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Yes, we have big goals, maybe even a bit too hard. Yes, it might even sound a bit naive. And yes, we really believe, that if all things go well, we can do it! At the same time, we have a huge respect and we know very well, that during such a long complex project, the chance of failure is absolutely enormous. One wrong step or car crash and all is over. But that's the beauty of a real challenge, right?


Yes, for me personally, the most valuable way of doing NPL is to do it in the clean off-road style and together with filming it in a professional way. Only both together! This idea fulfills my sporty soul. At the same time, we absolutely appreciate anyone, who starts NPL and finishes it within the given rule - using own power only to move forward.


Everybody has it's own style, dreams and needs. Each succesful and fair crossing of NPL deserves respect, even if you "only" walk on the road. The only valid general indicator is how much fun you have. NPL is NOT a competition.

Certain kind of competition or a record can start only if there is clearly given exact route and style, which people can then start to repeat. First then can people start their FKT (Fastest Known Time) attempts. Before this is done, it's a bit childish to call any NPL a world record etc., because I dare to say, that EVERY NPL that has been done so far during last 60  years far is "kind of a world record". Because everyone who did NPL did it in his/her own route and style. First there has to be a clear exact route and style and then there can start a competition.

And yes my immodest dream is to set up such a benchmark NPL route. A clean one... ( see details below)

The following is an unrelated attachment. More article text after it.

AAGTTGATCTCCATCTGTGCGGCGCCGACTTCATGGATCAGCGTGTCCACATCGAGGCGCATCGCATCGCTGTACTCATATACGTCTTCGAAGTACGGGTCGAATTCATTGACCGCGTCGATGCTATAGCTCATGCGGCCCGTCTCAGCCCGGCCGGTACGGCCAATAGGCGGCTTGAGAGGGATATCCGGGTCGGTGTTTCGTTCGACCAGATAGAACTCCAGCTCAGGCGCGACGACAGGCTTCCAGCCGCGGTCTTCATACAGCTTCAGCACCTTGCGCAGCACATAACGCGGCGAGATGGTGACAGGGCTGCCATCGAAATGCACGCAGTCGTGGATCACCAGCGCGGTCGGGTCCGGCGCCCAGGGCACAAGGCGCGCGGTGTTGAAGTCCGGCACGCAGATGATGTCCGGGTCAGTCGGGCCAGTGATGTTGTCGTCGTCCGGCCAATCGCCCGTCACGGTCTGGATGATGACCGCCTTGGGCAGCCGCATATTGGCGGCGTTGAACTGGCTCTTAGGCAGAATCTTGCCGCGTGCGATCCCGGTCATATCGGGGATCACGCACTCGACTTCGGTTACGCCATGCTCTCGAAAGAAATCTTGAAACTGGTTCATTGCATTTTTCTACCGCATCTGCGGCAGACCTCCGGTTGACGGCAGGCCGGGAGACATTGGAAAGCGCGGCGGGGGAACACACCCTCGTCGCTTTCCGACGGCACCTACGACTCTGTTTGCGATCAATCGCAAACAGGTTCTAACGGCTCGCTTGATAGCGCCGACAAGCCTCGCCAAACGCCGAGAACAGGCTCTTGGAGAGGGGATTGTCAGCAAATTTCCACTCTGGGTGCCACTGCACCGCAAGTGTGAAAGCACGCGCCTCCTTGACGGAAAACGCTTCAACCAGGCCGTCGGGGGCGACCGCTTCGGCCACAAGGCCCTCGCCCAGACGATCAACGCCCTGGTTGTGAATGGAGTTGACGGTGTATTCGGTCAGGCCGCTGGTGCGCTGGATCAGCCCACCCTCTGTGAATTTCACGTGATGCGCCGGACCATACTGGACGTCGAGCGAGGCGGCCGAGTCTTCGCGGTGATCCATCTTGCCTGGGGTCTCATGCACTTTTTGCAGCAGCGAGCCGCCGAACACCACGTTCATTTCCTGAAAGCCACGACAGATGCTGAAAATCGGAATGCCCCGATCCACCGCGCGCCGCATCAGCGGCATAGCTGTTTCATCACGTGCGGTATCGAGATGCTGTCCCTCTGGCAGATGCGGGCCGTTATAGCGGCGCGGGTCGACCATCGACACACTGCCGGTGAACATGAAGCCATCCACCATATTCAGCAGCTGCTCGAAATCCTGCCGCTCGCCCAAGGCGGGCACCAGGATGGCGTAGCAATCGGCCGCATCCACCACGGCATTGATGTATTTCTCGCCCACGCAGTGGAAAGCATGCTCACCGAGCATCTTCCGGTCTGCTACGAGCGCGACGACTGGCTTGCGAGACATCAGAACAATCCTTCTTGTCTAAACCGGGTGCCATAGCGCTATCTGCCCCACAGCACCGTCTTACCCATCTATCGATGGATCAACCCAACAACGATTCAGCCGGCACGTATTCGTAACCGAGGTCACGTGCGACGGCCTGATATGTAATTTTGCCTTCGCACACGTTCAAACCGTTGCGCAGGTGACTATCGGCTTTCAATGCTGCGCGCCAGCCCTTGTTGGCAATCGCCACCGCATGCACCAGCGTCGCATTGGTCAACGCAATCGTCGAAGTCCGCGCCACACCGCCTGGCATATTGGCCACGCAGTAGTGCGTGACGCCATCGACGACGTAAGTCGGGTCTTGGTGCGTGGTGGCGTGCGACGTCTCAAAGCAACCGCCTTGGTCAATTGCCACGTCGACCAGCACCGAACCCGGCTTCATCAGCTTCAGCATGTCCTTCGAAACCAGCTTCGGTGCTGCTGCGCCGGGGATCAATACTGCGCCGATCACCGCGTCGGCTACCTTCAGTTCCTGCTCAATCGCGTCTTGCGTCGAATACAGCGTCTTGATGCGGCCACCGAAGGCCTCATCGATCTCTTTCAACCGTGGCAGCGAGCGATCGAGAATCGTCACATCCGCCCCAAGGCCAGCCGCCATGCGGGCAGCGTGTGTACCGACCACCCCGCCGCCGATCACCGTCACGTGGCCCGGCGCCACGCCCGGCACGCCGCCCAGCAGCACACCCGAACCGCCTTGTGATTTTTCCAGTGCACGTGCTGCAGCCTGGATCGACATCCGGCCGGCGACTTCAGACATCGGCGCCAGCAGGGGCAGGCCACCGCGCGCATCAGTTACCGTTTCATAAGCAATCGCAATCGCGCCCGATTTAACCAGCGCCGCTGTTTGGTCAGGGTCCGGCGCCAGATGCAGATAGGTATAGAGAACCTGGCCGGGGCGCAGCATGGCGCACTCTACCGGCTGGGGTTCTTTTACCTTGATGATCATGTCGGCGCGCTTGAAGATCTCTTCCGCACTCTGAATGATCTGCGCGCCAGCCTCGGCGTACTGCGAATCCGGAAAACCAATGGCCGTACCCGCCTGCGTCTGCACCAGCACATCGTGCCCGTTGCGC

But not to compete! I want it this hard way, because I think it is the biggest fun and challenge, which can bring out "the best of me" for future life and for even more daring projects. I simply just want to have this raw experience... But NPL, as I feel it, should be first of all about disconnecting from everyday hectic life in the crazy western society. I really think that long journey in the wildest nature is the best way to find out what really matters in life and to restore full mental, physical and spiritual health


I believe that long journey in the wild nature is the best way to find out what really matters in life and to restore full physical and spiritual health.


I know, that if I want to try to set up a benchmark route, it must be absolutely clear how I did it. We think, it is not good if somebody claims certain big achievement, which is very hard, without any evidence or bulletproof credibility. Especially today, when many people would do anything "to look cool". We will do everything the most transparent way possible.


I will take hundreds of film shots and photos. Every hour, every day, every place. I will wear precise watch which will exactly document my every step and I will share it every day. I will also have a GPS tracking devide, so you will be able to see my position every time. If you want, you can even meet me on the trail. We will share daily maps and also foto and video reports here on this website and on social media. Simply said, we will gladly share everything important about this attempt of the first really pure-style run across Norway.

If we make a mistake or fail, we will say it honestly. If we manage to do something cool, we say it as well. I don't care about my "running pride" or records. I am a filmmaker, not a professional runner. This is not an ego competition, not a race. Yet still, I wants to be fast. But pure style combined with filming is more important than the speed. My goal is to do my dream media project in a style which I personally feel is the coolest and most valuable. I think that if I succed, it will be big evolution in my career and personal life. That's all.


Each meter of the route will be captured by 2 precise GPS devices - Garmin Forerunner 945 and Garmin InReach Mini.


Balance between pure style (no asphalt, staying only in Norway etc.), interestingness (variety and beauty of terrains) and sport and also fun factor. My immodest dream is to set up a trail across Norway which has it all. A trail,  which will be possibly repeated by many people.

How to do it? In certain cases this is confusing even for myself and will be solved on the go, according to the weather, mood etc.


Basic rule is easy.